Whiting's Complaint alleges two counts, both of which center around his arrest by Rosebud Sioux Tribe law enforcement for resisting arrest and disorderly conduct on or about July 31, 2015.[2] Doc. 1 at 2. Count I of the Complaint alleges that Whiting's Fourth Amendment rights were violated and that he was wrongly imprisoned when Sergeant Martinez falsely stated that Whiting was resisting arrest "by verbally threating [Sergeant Martinez] and kicking the windows inside [Sergeant Martinez's] patrol unit." Doc. 1 at 2, 4. Count II alleges that as a result of his subsequent incarceration, Whiting was deprived of his liberty and due process in violation of the Fifth Amendment.[3] Doc. 1 at 5. Whiting did not specifically state which Defendants violated his rights in regards to Count II. However, Whiting did allege that Judge Grieves and Ruby were acting under color of law when each stated that Whiting committed the offenses of resisting arrest and disorderly conduct after reviewing the evidence and tribal complaint against him. Doc. 1 at 2.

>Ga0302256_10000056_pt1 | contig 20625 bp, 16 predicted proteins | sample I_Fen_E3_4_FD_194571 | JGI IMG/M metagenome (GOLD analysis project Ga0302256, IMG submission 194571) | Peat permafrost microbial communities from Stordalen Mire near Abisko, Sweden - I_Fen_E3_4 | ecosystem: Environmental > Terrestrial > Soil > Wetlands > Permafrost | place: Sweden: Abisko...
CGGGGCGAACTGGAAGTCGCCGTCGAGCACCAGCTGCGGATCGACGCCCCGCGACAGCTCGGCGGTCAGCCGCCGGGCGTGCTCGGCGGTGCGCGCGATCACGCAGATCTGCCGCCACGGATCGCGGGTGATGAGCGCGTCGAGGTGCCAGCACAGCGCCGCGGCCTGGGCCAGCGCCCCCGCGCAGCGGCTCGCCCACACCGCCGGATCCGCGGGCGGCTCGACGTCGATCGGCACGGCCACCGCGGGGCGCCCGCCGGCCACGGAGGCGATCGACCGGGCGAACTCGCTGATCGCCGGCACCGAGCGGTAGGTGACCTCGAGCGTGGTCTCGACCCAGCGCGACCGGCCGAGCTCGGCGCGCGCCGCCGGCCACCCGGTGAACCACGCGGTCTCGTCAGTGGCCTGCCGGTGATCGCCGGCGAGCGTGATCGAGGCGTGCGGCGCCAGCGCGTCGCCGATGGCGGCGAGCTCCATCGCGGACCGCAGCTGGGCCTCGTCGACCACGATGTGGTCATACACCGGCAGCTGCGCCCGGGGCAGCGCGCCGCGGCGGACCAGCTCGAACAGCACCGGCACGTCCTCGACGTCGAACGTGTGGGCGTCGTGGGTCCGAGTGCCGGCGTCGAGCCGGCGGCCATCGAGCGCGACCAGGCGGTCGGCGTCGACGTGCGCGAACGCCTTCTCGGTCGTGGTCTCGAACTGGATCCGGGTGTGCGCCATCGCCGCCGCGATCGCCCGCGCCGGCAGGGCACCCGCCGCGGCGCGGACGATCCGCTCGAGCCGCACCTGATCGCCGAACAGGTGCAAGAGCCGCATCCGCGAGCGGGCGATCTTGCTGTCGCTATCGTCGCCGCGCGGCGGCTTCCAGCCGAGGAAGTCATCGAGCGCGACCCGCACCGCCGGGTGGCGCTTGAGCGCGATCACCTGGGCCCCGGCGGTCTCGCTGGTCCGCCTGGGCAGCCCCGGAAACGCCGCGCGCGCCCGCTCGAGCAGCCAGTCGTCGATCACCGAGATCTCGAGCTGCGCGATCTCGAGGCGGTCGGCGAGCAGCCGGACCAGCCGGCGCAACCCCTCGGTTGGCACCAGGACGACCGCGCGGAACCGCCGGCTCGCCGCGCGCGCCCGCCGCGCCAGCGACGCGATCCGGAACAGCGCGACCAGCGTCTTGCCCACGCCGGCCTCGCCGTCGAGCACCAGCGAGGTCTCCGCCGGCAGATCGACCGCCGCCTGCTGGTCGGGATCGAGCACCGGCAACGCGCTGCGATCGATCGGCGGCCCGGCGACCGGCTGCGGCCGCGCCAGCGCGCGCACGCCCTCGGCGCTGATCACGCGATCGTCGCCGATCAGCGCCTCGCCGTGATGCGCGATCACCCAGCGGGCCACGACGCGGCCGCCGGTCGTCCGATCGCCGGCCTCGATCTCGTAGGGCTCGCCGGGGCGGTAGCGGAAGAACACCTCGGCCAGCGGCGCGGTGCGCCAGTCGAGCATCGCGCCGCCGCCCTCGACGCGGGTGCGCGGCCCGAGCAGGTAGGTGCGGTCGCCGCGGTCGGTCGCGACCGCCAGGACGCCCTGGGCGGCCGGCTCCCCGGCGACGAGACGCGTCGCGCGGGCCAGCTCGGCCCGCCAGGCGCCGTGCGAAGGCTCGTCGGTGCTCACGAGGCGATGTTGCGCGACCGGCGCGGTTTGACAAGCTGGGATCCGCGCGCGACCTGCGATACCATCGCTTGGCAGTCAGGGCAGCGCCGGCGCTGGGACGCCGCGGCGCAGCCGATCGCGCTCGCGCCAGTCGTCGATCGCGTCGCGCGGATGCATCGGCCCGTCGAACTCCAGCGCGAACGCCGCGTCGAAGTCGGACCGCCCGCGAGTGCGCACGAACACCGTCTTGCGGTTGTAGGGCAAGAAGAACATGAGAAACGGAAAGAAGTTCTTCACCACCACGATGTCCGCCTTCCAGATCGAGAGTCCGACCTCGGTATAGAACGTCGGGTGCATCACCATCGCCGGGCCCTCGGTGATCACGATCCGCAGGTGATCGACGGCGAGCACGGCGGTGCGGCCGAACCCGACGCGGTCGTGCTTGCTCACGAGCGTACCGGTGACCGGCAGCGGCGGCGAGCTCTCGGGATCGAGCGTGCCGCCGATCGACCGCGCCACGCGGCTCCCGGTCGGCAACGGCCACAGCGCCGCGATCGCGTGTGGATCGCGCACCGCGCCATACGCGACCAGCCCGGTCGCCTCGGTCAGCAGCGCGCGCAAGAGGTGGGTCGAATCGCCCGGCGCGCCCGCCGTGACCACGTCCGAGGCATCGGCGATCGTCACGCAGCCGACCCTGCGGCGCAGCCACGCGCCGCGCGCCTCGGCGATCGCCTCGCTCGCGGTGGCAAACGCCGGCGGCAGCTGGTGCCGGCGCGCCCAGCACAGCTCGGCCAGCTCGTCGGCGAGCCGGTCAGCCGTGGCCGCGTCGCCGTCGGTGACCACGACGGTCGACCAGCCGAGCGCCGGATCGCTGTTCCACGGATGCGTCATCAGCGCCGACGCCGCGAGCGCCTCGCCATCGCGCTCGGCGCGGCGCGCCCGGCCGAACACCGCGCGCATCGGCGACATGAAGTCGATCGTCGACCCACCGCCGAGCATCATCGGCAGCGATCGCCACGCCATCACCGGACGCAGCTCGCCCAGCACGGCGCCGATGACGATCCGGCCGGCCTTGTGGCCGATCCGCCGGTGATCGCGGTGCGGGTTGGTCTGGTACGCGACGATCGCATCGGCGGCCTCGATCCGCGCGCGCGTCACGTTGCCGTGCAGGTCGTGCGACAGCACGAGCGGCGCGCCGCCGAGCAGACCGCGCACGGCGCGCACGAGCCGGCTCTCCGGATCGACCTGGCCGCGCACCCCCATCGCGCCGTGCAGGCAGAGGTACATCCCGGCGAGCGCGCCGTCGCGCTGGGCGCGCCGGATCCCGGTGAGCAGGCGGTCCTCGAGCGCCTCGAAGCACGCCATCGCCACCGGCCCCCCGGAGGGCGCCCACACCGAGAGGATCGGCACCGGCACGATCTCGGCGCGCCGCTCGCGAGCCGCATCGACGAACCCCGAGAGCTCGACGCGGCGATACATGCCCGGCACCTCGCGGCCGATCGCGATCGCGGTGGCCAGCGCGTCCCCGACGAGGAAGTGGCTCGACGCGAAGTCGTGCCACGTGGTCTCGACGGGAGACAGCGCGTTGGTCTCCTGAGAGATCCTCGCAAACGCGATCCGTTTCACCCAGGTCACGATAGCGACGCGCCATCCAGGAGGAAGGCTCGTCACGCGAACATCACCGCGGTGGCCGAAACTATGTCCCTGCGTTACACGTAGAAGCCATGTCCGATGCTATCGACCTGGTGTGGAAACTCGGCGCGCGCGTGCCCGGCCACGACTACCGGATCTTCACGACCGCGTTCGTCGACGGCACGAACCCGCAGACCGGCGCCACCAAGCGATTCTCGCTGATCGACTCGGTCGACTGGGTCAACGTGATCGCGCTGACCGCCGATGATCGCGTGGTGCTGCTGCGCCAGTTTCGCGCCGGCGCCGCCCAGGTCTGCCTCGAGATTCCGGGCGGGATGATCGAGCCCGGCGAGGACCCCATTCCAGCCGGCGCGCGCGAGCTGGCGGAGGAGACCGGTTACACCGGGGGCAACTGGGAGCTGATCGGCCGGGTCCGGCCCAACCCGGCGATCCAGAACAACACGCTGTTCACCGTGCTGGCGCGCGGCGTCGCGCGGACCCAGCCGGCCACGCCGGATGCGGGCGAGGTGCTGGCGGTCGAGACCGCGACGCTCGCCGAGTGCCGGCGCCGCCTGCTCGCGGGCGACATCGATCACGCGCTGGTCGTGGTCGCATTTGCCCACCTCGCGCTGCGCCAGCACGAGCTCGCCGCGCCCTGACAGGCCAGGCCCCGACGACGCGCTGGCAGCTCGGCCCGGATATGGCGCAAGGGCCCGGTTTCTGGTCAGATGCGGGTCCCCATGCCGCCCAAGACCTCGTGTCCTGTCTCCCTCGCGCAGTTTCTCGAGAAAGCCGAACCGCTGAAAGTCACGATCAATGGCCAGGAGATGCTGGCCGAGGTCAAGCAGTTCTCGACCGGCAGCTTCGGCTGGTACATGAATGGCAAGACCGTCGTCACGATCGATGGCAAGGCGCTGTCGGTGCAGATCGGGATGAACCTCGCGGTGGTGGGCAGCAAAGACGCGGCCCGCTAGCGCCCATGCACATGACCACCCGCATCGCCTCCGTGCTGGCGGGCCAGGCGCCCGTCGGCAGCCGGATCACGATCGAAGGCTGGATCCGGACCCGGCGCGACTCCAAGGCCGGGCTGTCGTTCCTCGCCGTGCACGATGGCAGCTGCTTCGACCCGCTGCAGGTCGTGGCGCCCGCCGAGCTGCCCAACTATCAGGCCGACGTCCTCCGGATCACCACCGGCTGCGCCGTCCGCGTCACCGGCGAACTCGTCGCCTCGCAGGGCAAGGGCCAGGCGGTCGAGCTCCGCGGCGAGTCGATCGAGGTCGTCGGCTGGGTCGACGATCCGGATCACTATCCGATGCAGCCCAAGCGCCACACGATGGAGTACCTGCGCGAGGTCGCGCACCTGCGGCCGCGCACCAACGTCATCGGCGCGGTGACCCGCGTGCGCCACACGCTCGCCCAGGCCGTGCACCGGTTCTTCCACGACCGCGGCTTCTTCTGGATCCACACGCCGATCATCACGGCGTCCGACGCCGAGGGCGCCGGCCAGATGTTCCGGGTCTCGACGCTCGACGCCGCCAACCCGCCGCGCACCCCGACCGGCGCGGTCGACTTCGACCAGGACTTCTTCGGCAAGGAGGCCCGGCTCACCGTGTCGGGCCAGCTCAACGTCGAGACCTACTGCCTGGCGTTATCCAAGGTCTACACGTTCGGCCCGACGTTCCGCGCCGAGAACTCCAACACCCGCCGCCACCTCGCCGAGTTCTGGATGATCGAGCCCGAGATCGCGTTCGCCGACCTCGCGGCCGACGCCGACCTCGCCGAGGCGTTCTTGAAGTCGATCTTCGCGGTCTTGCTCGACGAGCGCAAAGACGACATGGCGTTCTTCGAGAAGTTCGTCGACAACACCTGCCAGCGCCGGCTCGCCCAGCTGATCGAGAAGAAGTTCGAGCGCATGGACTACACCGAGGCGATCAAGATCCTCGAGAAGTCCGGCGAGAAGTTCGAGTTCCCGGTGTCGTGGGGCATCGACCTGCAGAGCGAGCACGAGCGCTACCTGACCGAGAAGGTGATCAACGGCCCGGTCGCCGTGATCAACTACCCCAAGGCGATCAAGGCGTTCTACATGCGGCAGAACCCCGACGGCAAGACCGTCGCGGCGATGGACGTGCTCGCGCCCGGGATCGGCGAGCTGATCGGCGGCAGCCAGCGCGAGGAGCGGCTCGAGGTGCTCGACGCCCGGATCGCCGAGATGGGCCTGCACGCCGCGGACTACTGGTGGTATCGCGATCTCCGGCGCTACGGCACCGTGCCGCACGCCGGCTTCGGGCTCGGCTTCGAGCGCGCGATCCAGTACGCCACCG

A. In Forma Pauperis Status

Under the Prison Litigation Reform Act ("PLRA"), 28 U.S.C. § 1915(a)(1), a district court may authorize the commencement of a suit without prepayment of fees or security by a person who requests for leave to proceed in forma pauperis. In forma pauperis status does not require an applicant to be completely destitute, and the determination whether an applicant is sufficiently impoverished to qualify rests in the district court's discretion. Id.; Lee v. McDonald's Corp., 231 F.3d 456, 459 (8th Cir. 2000). Whiting did not pay the civil filing fee in this case, but has filed an application to proceed in forma pauperis, Doc. 2, and the record includes a Prisoner Trust Account Report, Doc. 3. Upon review, this Court finds that Whiting is indigent.[4] Therefore, Whiting's motion to proceed in forma pauperis is granted.